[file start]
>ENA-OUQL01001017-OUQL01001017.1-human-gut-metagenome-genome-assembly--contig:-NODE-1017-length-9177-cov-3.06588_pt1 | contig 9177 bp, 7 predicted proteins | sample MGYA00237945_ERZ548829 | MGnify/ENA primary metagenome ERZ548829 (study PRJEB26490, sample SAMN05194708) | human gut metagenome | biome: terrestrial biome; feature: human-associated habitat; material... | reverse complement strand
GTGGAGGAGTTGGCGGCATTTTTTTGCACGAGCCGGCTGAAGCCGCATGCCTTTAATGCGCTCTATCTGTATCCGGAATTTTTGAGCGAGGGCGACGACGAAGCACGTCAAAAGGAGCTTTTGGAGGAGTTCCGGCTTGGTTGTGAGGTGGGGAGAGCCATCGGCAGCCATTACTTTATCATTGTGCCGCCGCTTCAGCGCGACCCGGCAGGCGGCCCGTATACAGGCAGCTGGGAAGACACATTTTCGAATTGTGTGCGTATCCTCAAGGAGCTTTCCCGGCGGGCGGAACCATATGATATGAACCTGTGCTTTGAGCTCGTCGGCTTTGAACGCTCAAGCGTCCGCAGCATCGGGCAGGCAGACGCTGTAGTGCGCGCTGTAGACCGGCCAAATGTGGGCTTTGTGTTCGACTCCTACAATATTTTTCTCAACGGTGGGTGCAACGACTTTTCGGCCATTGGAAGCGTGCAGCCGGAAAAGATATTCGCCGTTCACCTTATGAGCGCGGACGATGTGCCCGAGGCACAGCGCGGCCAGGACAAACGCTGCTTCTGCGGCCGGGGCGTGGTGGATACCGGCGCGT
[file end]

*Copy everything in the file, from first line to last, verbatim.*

>ENA-OUQL01001017-OUQL01001017.1-human-gut-metagenome-genome-assembly--contig:-NODE-1017-length-9177-cov-3.06588_pt1 | contig 9177 bp, 7 predicted proteins | sample MGYA00237945_ERZ548829 | MGnify/ENA primary metagenome ERZ548829 (study PRJEB26490, sample SAMN05194708) | human gut metagenome | biome: terrestrial biome; feature: human-associated habitat; material... | reverse complement strand
GTGGAGGAGTTGGCGGCATTTTTTTGCACGAGCCGGCTGAAGCCGCATGCCTTTAATGCGCTCTATCTGTATCCGGAATTTTTGAGCGAGGGCGACGACGAAGCACGTCAAAAGGAGCTTTTGGAGGAGTTCCGGCTTGGTTGTGAGGTGGGGAGAGCCATCGGCAGCCATTACTTTATCATTGTGCCGCCGCTTCAGCGCGACCCGGCAGGCGGCCCGTATACAGGCAGCTGGGAAGACACATTTTCGAATTGTGTGCGTATCCTCAAGGAGCTTTCCCGGCGGGCGGAACCATATGATATGAACCTGTGCTTTGAGCTCGTCGGCTTTGAACGCTCAAGCGTCCGCAGCATCGGGCAGGCAGACGCTGTAGTGCGCGCTGTAGACCGGCCAAATGTGGGCTTTGTGTTCGACTCCTACAATATTTTTCTCAACGGTGGGTGCAACGACTTTTCGGCCATTGGAAGCGTGCAGCCGGAAAAGATATTCGCCGTTCACCTTATGAGCGCGGACGATGTGCCCGAGGCACAGCGCGGCCAGGACAAACGCTGCTTCTGCGGCCGGGGCGTGGTGGATACCGGCGCGT